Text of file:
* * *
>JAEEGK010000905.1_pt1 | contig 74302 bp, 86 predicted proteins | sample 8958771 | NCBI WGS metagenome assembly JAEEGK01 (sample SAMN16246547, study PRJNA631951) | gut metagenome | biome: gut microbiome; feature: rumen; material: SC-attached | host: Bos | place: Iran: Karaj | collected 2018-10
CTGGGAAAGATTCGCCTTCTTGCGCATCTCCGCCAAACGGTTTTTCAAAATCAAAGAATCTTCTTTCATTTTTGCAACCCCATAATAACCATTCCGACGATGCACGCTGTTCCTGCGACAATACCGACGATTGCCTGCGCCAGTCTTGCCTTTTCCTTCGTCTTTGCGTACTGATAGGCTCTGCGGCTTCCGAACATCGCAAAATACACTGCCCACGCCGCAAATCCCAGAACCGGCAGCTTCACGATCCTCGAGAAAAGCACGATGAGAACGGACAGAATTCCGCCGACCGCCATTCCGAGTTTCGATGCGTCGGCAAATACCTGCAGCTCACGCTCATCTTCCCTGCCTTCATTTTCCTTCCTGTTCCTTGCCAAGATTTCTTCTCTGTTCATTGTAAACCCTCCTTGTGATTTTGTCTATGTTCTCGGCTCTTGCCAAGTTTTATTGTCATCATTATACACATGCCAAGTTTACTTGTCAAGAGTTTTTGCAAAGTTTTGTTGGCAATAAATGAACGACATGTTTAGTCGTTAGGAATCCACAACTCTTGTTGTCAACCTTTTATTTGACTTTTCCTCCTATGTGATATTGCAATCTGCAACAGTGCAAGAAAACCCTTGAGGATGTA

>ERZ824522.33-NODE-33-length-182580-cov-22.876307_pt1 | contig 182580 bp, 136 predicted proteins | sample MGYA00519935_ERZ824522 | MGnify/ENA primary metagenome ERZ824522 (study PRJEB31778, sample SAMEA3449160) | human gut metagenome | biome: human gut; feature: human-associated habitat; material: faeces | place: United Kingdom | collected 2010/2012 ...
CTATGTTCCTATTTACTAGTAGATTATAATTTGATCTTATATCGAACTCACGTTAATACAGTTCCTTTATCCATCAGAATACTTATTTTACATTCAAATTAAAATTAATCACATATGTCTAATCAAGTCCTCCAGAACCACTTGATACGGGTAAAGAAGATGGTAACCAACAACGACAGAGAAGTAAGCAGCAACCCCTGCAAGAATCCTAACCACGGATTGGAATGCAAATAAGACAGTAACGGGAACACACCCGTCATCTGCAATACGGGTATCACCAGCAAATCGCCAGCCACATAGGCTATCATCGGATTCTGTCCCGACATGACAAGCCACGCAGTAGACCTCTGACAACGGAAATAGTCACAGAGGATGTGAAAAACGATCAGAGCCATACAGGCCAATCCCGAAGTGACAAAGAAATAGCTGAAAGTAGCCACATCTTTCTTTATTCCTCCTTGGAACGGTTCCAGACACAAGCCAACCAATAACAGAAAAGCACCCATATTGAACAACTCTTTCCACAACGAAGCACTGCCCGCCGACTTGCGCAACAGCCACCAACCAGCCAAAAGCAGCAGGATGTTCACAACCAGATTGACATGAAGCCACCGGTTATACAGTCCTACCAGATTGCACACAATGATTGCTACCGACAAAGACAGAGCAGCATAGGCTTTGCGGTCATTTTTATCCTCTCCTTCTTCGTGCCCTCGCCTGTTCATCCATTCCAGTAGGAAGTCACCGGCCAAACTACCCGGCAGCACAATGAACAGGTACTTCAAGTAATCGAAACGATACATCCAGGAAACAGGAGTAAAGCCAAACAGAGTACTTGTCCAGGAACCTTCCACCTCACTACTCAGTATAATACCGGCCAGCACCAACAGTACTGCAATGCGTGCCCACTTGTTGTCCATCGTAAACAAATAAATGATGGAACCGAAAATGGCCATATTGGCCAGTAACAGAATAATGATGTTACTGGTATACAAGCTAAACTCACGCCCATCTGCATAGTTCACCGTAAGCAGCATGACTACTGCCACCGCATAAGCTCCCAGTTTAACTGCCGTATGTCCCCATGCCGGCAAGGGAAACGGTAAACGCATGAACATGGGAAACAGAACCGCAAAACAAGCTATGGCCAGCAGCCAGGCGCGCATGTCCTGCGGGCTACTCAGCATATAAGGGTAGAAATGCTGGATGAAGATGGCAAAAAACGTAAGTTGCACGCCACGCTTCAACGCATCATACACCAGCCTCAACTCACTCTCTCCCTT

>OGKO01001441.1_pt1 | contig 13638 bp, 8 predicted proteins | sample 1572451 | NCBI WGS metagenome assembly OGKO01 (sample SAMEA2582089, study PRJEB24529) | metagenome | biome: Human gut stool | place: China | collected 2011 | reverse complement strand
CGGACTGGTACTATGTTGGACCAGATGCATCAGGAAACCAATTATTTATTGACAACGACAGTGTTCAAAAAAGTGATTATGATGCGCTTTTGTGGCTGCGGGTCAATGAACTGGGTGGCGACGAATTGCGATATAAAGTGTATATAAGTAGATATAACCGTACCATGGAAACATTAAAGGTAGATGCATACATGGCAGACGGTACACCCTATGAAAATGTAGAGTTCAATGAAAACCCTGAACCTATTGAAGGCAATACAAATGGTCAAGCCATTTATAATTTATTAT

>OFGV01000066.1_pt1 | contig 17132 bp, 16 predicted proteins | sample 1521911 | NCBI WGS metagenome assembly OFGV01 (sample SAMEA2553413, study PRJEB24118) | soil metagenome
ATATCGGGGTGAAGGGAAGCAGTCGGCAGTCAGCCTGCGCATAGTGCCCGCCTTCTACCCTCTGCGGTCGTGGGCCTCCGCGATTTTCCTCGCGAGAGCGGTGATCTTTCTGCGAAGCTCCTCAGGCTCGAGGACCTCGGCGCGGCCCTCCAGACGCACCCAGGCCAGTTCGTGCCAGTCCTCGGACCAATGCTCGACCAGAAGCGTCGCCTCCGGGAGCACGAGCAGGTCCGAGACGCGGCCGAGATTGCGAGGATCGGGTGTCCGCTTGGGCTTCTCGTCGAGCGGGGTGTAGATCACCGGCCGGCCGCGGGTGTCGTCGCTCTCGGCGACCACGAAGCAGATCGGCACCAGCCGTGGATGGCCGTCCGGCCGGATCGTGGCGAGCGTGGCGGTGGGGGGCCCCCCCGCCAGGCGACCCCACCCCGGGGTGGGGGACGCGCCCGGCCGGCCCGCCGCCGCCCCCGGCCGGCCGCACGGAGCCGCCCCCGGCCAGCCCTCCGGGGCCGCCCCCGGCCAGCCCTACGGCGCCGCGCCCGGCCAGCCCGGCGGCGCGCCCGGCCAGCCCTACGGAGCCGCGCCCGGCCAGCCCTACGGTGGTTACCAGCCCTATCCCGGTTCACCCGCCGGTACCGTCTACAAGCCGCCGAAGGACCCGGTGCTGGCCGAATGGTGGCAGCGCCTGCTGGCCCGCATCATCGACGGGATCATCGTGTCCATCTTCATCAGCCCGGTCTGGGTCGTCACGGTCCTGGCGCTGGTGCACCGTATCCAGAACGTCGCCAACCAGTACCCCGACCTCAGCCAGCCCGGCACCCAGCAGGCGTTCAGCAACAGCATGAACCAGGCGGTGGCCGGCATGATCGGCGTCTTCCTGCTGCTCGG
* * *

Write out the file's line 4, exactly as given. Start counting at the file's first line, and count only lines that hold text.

CTATGTTCCTATTTACTAGTAGATTATAATTTGATCTTATATCGAACTCACGTTAATACAGTTCCTTTATCCATCAGAATACTTATTTTACATTCAAATTAAAATTAATCACATATGTCTAATCAAGTCCTCCAGAACCACTTGATACGGGTAAAGAAGATGGTAACCAACAACGACAGAGAAGTAAGCAGCAACCCCTGCAAGAATCCTAACCACGGATTGGAATGCAAATAAGACAGTAACGGGAACACACCCGTCATCTGCAATACGGGTATCACCAGCAAATCGCCAGCCACATAGGCTATCATCGGATTCTGTCCCGACATGACAAGCCACGCAGTAGACCTCTGACAACGGAAATAGTCACAGAGGATGTGAAAAACGATCAGAGCCATACAGGCCAATCCCGAAGTGACAAAGAAATAGCTGAAAGTAGCCACATCTTTCTTTATTCCTCCTTGGAACGGTTCCAGACACAAGCCAACCAATAACAGAAAAGCACCCATATTGAACAACTCTTTCCACAACGAAGCACTGCCCGCCGACTTGCGCAACAGCCACCAACCAGCCAAAAGCAGCAGGATGTTCACAACCAGATTGACATGAAGCCACCGGTTATACAGTCCTACCAGATTGCACACAATGATTGCTACCGACAAAGACAGAGCAGCATAGGCTTTGCGGTCATTTTTATCCTCTCCTTCTTCGTGCCCTCGCCTGTTCATCCATTCCAGTAGGAAGTCACCGGCCAAACTACCCGGCAGCACAATGAACAGGTACTTCAAGTAATCGAAACGATACATCCAGGAAACAGGAGTAAAGCCAAACAGAGTACTTGTCCAGGAACCTTCCACCTCACTACTCAGTATAATACCGGCCAGCACCAACAGTACTGCAATGCGTGCCCACTTGTTGTCCATCGTAAACAAATAAATGATGGAACCGAAAATGGCCATATTGGCCAGTAACAGAATAATGATGTTACTGGTATACAAGCTAAACTCACGCCCATCTGCATAGTTCACCGTAAGCAGCATGACTACTGCCACCGCATAAGCTCCCAGTTTAACTGCCGTATGTCCCCATGCCGGCAAGGGAAACGGTAAACGCATGAACATGGGAAACAGAACCGCAAAACAAGCTATGGCCAGCAGCCAGGCGCGCATGTCCTGCGGGCTACTCAGCATATAAGGGTAGAAATGCTGGATGAAGATGGCAAAAAACGTAAGTTGCACGCCACGCTTCAACGCATCATACACCAGCCTCAACTCACTCTCTCCCTT